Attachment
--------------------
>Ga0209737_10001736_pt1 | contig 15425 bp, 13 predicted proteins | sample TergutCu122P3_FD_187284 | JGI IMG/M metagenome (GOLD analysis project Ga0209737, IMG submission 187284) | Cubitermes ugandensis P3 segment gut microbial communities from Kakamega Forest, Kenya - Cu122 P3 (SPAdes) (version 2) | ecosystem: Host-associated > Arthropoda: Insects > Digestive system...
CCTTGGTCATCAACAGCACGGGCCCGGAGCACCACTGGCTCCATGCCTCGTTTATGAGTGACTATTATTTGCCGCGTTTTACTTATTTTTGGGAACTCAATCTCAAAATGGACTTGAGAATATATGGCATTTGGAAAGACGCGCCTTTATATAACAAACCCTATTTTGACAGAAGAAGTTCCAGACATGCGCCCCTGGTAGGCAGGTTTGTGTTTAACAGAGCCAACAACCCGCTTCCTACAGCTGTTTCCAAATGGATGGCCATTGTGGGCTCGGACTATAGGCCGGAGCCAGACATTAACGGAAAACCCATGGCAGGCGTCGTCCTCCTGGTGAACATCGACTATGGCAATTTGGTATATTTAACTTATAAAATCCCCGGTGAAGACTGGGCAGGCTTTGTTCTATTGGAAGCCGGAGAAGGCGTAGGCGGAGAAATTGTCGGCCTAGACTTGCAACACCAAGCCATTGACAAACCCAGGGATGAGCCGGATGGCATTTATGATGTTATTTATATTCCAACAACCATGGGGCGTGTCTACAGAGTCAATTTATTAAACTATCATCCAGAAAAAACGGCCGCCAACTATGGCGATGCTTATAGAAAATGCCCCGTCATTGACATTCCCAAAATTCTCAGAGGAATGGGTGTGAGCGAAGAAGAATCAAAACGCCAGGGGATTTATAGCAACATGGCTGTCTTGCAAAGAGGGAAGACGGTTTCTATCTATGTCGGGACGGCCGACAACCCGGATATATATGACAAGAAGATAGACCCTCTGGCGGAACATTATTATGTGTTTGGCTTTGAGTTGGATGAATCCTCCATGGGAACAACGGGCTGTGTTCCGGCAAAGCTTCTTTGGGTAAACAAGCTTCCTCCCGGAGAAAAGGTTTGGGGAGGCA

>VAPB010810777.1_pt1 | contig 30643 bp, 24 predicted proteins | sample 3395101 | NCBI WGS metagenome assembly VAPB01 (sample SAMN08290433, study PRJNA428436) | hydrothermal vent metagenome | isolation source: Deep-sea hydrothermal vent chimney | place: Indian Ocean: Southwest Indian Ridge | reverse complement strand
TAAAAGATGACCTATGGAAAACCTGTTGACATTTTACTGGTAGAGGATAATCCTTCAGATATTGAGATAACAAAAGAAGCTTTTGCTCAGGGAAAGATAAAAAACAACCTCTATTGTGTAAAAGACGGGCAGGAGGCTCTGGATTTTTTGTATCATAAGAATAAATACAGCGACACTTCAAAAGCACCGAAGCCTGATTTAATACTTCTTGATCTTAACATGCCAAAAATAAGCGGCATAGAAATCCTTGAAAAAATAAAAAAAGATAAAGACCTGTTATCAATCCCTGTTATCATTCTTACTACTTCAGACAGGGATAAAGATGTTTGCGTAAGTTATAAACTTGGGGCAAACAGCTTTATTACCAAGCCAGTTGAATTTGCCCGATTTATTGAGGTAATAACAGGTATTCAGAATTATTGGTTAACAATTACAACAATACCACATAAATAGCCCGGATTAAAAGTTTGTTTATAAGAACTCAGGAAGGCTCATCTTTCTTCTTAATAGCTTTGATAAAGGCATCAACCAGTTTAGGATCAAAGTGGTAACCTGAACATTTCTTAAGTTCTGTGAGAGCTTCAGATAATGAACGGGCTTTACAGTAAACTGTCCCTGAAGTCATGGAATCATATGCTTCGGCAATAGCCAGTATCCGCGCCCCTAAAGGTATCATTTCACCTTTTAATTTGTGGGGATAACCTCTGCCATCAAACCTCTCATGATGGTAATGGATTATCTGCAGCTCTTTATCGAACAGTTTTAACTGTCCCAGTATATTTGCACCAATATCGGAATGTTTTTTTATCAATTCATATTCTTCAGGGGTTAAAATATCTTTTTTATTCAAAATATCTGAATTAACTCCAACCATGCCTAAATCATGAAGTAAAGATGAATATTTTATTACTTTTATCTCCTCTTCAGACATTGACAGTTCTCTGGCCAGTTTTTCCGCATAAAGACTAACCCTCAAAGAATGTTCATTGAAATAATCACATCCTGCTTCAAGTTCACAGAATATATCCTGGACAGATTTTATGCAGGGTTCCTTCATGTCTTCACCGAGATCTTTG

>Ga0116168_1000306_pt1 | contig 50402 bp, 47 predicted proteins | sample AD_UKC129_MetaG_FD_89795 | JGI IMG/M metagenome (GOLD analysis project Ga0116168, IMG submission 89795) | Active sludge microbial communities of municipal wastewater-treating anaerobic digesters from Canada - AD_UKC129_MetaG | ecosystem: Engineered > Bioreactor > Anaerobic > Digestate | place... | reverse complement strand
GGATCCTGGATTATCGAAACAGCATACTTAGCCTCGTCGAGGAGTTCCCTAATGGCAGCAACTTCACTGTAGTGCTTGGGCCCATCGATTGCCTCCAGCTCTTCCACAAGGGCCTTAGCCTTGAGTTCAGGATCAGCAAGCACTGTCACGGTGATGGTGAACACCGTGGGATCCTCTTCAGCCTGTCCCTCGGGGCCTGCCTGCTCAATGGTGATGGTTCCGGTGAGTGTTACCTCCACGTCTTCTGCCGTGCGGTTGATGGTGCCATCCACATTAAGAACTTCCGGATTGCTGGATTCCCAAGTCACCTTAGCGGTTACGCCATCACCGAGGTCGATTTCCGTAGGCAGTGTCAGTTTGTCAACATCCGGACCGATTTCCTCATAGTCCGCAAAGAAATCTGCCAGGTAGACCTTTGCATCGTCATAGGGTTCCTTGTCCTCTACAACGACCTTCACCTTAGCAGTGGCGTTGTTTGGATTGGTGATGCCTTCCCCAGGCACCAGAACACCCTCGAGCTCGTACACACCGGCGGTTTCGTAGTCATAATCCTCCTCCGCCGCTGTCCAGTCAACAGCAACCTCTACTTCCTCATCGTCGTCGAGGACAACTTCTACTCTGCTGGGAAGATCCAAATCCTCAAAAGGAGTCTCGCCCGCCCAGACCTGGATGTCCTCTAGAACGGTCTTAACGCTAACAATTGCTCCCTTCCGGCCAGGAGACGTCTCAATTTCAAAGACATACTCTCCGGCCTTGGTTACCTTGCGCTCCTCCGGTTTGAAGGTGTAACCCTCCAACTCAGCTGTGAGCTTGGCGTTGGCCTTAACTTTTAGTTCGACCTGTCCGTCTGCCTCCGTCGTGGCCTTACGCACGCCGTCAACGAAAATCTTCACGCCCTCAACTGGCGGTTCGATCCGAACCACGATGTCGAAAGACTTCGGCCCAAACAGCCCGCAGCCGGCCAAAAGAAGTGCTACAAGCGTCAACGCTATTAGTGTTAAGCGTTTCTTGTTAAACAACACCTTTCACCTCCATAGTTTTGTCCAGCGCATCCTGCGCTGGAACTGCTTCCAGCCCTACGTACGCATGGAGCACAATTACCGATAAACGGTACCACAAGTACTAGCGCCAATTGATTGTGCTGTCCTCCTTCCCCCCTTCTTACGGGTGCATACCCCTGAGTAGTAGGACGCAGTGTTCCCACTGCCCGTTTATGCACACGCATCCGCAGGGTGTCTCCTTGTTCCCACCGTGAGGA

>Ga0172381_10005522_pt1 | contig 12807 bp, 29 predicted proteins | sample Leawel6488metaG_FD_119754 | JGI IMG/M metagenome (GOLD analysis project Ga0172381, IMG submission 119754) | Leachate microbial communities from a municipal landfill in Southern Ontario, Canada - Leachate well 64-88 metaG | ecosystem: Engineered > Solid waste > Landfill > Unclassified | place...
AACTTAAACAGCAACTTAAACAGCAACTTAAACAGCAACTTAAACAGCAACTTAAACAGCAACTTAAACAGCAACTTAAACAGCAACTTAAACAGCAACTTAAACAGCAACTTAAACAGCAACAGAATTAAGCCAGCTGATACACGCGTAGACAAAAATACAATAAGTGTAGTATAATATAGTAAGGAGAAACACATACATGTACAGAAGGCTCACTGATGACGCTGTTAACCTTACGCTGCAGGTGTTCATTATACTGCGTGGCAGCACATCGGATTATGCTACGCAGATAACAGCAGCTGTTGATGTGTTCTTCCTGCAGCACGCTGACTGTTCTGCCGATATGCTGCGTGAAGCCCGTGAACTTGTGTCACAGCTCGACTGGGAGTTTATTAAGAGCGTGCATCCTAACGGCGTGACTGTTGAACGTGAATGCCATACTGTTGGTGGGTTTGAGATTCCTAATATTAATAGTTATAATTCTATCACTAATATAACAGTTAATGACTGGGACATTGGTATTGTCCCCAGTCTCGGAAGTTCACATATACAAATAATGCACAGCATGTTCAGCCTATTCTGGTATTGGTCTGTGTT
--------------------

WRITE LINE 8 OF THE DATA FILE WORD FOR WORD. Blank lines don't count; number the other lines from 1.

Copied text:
AACTTAAACAGCAACTTAAACAGCAACTTAAACAGCAACTTAAACAGCAACTTAAACAGCAACTTAAACAGCAACTTAAACAGCAACTTAAACAGCAACTTAAACAGCAACTTAAACAGCAACAGAATTAAGCCAGCTGATACACGCGTAGACAAAAATACAATAAGTGTAGTATAATATAGTAAGGAGAAACACATACATGTACAGAAGGCTCACTGATGACGCTGTTAACCTTACGCTGCAGGTGTTCATTATACTGCGTGGCAGCACATCGGATTATGCTACGCAGATAACAGCAGCTGTTGATGTGTTCTTCCTGCAGCACGCTGACTGTTCTGCCGATATGCTGCGTGAAGCCCGTGAACTTGTGTCACAGCTCGACTGGGAGTTTATTAAGAGCGTGCATCCTAACGGCGTGACTGTTGAACGTGAATGCCATACTGTTGGTGGGTTTGAGATTCCTAATATTAATAGTTATAATTCTATCACTAATATAACAGTTAATGACTGGGACATTGGTATTGTCCCCAGTCTCGGAAGTTCACATATACAAATAATGCACAGCATGTTCAGCCTATTCTGGTATTGGTCTGTGTT